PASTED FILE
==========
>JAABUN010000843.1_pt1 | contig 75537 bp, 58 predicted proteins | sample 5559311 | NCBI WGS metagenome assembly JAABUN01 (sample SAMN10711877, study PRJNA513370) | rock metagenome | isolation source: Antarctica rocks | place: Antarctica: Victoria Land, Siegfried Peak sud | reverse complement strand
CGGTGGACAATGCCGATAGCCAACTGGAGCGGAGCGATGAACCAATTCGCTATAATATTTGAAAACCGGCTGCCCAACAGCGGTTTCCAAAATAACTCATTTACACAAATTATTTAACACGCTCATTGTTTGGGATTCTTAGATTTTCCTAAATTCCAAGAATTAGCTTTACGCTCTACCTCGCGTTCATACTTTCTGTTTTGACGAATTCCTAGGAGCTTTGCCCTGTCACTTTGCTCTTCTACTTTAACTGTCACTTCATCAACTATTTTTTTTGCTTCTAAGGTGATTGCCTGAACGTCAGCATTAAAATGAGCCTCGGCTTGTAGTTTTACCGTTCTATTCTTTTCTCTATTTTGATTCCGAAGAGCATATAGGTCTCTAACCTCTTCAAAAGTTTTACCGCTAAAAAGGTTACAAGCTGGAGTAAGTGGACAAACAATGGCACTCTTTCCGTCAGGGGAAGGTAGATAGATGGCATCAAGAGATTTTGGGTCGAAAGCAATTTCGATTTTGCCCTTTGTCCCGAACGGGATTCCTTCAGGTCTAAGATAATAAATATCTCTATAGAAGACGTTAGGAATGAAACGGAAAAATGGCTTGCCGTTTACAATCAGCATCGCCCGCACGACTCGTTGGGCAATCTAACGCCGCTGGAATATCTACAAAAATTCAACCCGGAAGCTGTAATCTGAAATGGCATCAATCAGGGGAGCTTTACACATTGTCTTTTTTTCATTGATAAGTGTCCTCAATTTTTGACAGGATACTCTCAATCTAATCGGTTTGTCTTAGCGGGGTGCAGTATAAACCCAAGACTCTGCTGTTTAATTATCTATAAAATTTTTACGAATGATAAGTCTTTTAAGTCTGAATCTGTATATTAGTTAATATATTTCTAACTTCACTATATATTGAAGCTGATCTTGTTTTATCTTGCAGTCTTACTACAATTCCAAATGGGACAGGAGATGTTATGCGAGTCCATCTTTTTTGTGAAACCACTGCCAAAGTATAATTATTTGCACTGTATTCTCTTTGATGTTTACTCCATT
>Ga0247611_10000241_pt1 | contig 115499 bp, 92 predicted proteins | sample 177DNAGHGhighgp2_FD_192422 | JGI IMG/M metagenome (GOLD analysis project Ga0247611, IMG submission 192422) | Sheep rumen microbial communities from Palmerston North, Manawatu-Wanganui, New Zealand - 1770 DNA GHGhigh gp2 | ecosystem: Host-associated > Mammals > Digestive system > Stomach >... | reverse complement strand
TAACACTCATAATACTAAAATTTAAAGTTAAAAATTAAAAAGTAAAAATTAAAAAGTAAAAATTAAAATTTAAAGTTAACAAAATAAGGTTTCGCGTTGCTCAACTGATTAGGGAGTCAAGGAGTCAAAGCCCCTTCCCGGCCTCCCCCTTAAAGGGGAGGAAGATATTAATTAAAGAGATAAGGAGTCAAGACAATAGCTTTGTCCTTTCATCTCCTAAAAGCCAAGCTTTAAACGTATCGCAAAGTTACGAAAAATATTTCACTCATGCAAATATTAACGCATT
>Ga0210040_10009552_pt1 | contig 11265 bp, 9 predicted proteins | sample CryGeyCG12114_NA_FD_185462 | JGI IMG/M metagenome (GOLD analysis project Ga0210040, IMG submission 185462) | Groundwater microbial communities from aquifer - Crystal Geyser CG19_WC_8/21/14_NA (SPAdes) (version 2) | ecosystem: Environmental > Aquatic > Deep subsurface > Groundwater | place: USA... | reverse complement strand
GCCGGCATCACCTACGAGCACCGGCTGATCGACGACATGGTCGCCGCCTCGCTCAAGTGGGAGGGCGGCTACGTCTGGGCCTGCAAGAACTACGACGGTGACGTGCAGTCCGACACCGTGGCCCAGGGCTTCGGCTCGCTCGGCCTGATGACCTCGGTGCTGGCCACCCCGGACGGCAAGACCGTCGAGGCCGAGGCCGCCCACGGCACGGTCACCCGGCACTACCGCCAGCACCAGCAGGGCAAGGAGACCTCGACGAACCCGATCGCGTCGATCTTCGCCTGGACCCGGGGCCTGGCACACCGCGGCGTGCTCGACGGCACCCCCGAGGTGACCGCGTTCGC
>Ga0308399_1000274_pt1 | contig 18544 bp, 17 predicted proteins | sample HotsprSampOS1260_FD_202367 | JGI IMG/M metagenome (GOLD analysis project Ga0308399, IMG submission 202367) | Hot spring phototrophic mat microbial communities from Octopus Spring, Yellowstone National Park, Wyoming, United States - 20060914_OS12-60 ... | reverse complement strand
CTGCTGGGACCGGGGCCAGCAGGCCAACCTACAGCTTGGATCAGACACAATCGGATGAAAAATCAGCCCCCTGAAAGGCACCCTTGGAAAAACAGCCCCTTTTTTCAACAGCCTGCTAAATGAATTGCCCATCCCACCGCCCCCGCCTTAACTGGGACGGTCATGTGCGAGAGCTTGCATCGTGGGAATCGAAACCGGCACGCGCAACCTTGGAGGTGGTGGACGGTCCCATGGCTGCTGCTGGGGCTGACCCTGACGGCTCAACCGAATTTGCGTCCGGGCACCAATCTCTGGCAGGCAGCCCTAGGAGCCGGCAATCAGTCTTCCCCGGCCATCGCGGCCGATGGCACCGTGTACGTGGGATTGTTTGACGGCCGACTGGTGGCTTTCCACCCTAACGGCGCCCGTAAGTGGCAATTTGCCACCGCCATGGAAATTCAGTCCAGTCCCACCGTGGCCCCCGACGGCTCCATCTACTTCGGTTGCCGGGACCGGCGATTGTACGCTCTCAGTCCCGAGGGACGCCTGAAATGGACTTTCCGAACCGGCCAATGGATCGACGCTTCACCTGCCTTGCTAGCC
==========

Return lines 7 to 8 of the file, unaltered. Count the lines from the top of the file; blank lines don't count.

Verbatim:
>Ga0308399_1000274_pt1 | contig 18544 bp, 17 predicted proteins | sample HotsprSampOS1260_FD_202367 | JGI IMG/M metagenome (GOLD analysis project Ga0308399, IMG submission 202367) | Hot spring phototrophic mat microbial communities from Octopus Spring, Yellowstone National Park, Wyoming, United States - 20060914_OS12-60 ... | reverse complement strand
CTGCTGGGACCGGGGCCAGCAGGCCAACCTACAGCTTGGATCAGACACAATCGGATGAAAAATCAGCCCCCTGAAAGGCACCCTTGGAAAAACAGCCCCTTTTTTCAACAGCCTGCTAAATGAATTGCCCATCCCACCGCCCCCGCCTTAACTGGGACGGTCATGTGCGAGAGCTTGCATCGTGGGAATCGAAACCGGCACGCGCAACCTTGGAGGTGGTGGACGGTCCCATGGCTGCTGCTGGGGCTGACCCTGACGGCTCAACCGAATTTGCGTCCGGGCACCAATCTCTGGCAGGCAGCCCTAGGAGCCGGCAATCAGTCTTCCCCGGCCATCGCGGCCGATGGCACCGTGTACGTGGGATTGTTTGACGGCCGACTGGTGGCTTTCCACCCTAACGGCGCCCGTAAGTGGCAATTTGCCACCGCCATGGAAATTCAGTCCAGTCCCACCGTGGCCCCCGACGGCTCCATCTACTTCGGTTGCCGGGACCGGCGATTGTACGCTCTCAGTCCCGAGGGACGCCTGAAATGGACTTTCCGAACCGGCCAATGGATCGACGCTTCACCTGCCTTGCTAGCC